5G is the next generation of wireless connectivity. It may be able to achieve speeds that are as much as 100 times faster than 4G and will be able to handle 100 times the number of connected devices. Just as 4G ushered in the era of mobile internet, 5G will enable a new ecosystem of interconnected devices and user experiences like VR and AR.
Since 2017, mobile data traffic has increased 46% annually and with more connected devices incorporated into our daily lives, the rate of growth is only expected to increase. This growth has congested networks and slowed down performance. With higher speeds, lower latency and greater capacity, 5G will provide the mobile network that 21st century data use demands. 5G will also bring new capabilities to telemedicine, virtual education, telecommuting and many other experiences.
Technology is a prerequisite for modern life. Today’s mobile revolution has expanded critical connectivity capabilities to communities via their smartphones, which is particularly important for underserved populations that disproportionately rely on their smartphones for access to information and resources. Across the country, 37 percent of adults get online primarily on their smart phones. Expanding 5G will provide users with better access to apply for jobs, find information about health conditions, do homework and access government services.
In Maryland, 5G is expected to create more than 9,700 jobs, $850 million in network investment and $1.5 billion in GDP growth for the state over the next five years. Much like 4G ushered in a new era of mobile internet, it is also anticipated that 5G will unlock new potential in industries such as manufacturing, transit, medicine, technology and more.
The consensus among the scientific and health communities is that there is no evidence of any adverse effects from exposure to radiofrequency (RF) emissions below FCC exposure limits. RF emissions safety has been studied for more than 60 years. The research is subject to constant review by government health agencies, and standard-setting organizations, like the FCC and FDA. And in December 2019, the FCC reaffirmed these safety standards on a unanimous and bipartisan basis.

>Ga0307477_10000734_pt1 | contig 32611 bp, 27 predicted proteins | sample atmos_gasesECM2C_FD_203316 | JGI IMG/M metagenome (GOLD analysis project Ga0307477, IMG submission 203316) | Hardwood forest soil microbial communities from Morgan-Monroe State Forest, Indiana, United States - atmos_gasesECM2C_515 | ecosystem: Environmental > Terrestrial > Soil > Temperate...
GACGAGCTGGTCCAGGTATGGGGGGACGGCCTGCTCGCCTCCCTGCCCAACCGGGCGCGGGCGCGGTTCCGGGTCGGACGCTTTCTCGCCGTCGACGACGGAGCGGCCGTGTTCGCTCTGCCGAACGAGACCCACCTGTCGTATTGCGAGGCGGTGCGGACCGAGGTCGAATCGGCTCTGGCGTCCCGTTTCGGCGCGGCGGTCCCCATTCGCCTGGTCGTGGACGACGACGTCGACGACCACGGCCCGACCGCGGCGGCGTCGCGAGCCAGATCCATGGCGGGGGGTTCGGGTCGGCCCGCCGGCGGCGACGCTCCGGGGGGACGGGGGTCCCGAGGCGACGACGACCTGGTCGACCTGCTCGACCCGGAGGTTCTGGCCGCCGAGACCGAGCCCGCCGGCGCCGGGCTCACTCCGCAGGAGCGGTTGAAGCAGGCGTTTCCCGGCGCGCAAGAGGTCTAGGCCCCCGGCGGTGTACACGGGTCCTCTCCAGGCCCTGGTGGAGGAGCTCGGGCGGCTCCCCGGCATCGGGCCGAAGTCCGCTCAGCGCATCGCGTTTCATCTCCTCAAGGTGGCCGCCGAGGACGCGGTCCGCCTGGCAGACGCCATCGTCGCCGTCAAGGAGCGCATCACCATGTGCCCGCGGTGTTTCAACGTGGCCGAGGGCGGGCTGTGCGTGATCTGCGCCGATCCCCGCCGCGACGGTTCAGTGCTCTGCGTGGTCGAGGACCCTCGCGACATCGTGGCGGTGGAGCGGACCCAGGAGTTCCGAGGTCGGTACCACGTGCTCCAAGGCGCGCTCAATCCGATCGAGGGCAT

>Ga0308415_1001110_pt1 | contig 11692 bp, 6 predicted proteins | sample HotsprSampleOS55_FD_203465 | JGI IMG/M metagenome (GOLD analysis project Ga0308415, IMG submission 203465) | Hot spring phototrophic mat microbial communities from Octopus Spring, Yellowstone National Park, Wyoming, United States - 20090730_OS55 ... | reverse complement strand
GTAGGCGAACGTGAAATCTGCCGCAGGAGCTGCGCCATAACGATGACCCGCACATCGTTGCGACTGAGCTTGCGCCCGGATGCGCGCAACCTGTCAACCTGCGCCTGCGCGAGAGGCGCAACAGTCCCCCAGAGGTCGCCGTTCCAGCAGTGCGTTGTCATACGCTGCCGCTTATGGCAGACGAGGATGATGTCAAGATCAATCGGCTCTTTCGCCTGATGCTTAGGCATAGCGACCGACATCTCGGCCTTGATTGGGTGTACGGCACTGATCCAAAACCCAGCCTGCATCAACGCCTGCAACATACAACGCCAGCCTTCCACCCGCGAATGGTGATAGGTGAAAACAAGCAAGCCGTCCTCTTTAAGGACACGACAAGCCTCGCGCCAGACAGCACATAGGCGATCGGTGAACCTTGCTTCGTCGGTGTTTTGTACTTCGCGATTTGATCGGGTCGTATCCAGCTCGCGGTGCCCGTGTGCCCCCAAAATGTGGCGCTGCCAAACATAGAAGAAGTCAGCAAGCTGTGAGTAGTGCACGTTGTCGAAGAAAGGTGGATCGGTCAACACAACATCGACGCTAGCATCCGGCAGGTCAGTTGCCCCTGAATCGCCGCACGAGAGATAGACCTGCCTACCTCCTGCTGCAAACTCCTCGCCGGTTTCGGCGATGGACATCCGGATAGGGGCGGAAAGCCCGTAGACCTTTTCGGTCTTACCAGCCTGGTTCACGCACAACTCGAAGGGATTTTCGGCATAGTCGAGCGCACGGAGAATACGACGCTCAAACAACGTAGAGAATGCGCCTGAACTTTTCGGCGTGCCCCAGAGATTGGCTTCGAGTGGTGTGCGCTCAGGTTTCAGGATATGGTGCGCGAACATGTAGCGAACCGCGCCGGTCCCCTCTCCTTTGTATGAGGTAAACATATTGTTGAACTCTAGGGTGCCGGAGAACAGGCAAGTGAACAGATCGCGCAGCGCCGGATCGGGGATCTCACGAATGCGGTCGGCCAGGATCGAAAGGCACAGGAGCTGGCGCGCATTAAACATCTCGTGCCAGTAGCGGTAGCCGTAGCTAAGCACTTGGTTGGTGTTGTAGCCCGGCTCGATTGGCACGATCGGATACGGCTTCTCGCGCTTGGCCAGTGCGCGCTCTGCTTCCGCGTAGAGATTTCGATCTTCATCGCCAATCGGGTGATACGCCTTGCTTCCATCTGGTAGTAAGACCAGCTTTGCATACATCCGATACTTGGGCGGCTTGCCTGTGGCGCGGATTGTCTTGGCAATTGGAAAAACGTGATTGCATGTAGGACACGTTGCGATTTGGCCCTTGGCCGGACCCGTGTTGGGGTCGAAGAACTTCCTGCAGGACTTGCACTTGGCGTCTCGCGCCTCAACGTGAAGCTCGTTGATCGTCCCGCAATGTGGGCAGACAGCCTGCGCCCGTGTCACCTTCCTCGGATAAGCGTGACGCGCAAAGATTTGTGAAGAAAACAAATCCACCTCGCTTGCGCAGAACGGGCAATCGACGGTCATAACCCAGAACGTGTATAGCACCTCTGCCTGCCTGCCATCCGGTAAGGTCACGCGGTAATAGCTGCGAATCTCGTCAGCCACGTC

RF energy from antennas used in cellular transmissions, including 5G small cells, result in exposure levels well below FCC safety limits.
Public safety: 80% of 911 calls are made on a cell phone, making reliable service critical. 5G’s increased capacity and speed will assist first responders by providing access to real time information, improving safety in an emergency.
Healthcare: Enhanced connectivity will offer a host of innovative opportunities for healthcare providers. With 5G, patients will not only be able to better utilize telemedicine, connected devices and wearable sensors that monitor vitals can signal both patients and care providers in real time if preventive measures are needed; and remote surgery could bring top-tier care to patients regardless of their location.
Education: Roughly three million children in the U.S. do not have internet access at home. That means schools face obstacles trying to provide remote learning to students. 5G will bring greater connectivity to those who rely on their mobile devices to access educational resources.
The buildout of 5G networks is largely dependent on partnerships between the wireless industry and our federal, state, and local government leaders to prioritize next generation communications infrastructure. Thirty states, including neighboring Delaware, Virginia and West Virginia, have enacted small cell legislation designed to streamline the permitting process to deploy 5G infrastructure.
However, Maryland has yet to adopt similar statewide legislation. Currently, implementation is dependent on navigating permitting and regulatory guidelines that vary from county to county. To remain competitive and incentivize private investment in essential wireless networks, it will be critical for Maryland to advance a statewide small cell bill.
The improved speed, latency and capacity of 5G will enable uses that have the potential to cut emissions, lower water consumption, reduce waste, and improve air and water quality. For instance, sensors in buildings and on streetlights could detect foot traffic to optimize efficiency and dynamic traffic lights could reduce congestion. Many see 5G technology as transformative as the automobile or electricity.